Seattle dropped to 28-19 on the season and failed to take advantage of a Rangers’ loss in Pittsburgh.

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A packed Safeco Field, Felix Hernandez on the mound facing the worst team in baseball and a far-from-overpowering opposing pitcher with three total appearances (two starts) in his big-league career.

The setup for success Friday could not have been much better for the Mariners, who had just scored 13 runs in their last outing and were poised to establish themselves as the team with the best record in the American League.

And then the game started.

Hernandez pitched decently in five of his innings, but mixed in was a victory-killing, crowd-silencing, five-run third inning, while his teammates couldn’t crack the riddle that was left-hander Pat Dean and his tailing 90 mph fastball.

And the 40,921 fans in attendance — some in the King’s Court, some wearing the bomber hat giveaway, many there to see a first-place team — were treated to a lackluster 7-2 loss to the Minnesota Twins, who now have a total of 13 wins this season.

“That was a clunker,” M’s manager Scott Servais said. “We did not play a good ballgame. It was not a great night all the way around. It happens once in a while. It’s disappointing. Great crowd tonight and everybody was fired up for a big weekend. Just not a good game.”

Seattle dropped to 28-19 and failed to take advantage of a Texas loss in Pittsburgh to add some cushion to their lead in the American League West.

Hernandez’s outing fell apart during an interminable third inning that saw all nine Twins hitters come to the plate, with five runs scoring on five hits.

Tied at 1, the third inning started with a line-drive double from Danny Santana under the glove of a stunned Dae-Ho Lee. Eduardo Nunez followed with a perfect bunt that went for a single. Brian Dozier jumped on a first-pitch slider, pulling a double into left field to score a run. Joe Mauer ambushed a first-pitch curveball up in the zone, lining a single up the middle to make it 3-1.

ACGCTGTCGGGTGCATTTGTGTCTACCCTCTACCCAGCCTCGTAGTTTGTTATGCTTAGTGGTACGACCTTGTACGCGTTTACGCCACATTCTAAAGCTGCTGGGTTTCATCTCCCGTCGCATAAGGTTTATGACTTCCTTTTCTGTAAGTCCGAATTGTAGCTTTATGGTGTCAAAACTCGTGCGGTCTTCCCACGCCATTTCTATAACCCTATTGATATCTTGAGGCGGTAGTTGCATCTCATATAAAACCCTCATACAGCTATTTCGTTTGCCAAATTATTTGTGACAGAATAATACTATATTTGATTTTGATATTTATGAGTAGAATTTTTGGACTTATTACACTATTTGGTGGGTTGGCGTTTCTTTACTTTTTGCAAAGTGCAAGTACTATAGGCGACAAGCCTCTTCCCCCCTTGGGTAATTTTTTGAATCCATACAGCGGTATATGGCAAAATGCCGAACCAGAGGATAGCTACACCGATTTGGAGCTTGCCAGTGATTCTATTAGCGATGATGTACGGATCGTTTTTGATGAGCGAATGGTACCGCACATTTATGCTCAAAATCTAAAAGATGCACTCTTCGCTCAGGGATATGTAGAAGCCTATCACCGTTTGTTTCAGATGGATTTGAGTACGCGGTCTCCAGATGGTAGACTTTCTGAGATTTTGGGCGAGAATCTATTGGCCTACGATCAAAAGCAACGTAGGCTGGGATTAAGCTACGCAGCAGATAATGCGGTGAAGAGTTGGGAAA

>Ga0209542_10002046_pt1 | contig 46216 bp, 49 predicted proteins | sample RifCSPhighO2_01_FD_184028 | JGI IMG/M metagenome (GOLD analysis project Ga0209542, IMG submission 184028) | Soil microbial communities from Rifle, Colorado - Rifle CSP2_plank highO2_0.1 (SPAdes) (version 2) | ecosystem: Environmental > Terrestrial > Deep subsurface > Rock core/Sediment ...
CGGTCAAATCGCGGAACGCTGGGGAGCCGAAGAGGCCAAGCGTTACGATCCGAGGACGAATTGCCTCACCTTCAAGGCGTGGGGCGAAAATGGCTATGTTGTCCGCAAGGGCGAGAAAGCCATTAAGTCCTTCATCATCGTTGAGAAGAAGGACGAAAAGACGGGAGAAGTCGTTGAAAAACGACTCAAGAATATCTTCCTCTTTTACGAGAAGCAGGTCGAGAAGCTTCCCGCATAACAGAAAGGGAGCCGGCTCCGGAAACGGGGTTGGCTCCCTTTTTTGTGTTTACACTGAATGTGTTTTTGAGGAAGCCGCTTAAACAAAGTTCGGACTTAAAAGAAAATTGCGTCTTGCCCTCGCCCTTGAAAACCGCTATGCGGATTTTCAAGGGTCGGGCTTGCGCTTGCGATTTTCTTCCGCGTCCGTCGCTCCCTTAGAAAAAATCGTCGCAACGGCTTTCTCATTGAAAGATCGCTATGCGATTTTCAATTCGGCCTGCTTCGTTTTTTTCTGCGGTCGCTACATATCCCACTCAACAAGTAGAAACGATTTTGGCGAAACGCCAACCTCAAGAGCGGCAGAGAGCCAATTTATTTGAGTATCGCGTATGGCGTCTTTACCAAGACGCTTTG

Hernandez then walked Miguel Sano, who had homered in his previous at-bat, to load the bases. He finally got his first out of the inning on a fly ball to shallow center that wasn’t deep enough to score a run.

But any chance of an inning-ending double-play ball to limit damage vanished when Robbie Grossman doubled over the head of Lee at first to score two more runs.

The common denominator on all the pitches that went for hits?

“Just a lot of balls in the middle of the plate,” Servais said.

Middle of the plate, and up, another bad spot.

“I was just leaving everything up,” Hernandez said. “My curveball and changeup were up. I didn’t have any command of my fastball in that inning. It was a bad inning.”

The poor location came from a familiar mechanical breakdown that he has been fighting the past few seasons.

“I was flying open,” he said. “I need to be more calm and more relaxed on the mound. I’m going to go out and work in my bullpen (session) and try to stay closed.”

The final run of the inning game moments later when Park hit a soft ground ball to third. He acted as if the ball hit him on the foot and looked for a foul-ball call.

Kyle Seager fielded the ball and threw home to get Sano, who was running on the play, but the throw was late. Park was standing in the batter’s box watching the play unfold. So after missing out on Sano, catcher Chris Iannetta turned and tagged Park for the second out.

“You can’t review that play,” Servais said.

The third out was more conventional — a ground-ball out from Kurt Suzuki. But the damage was done, and the Mariners were down 6-1.

Hernandez (4-4) managed to give Seattle six innings to protect the bullpen. He allowed the six runs on eight hits with a walk and six strikeouts.

The Mariners mustered two runs off Dean, who got his first big-league win. The 27-year-old rookie pitched seven innings, giving up two runs on four hits with no walks and eight strikeouts.

“He threw strikes,” Servais said. “The slider got in on some of our righties, so he widened the plate there. You’ve got to give him credit. He pitched a good ballgame.”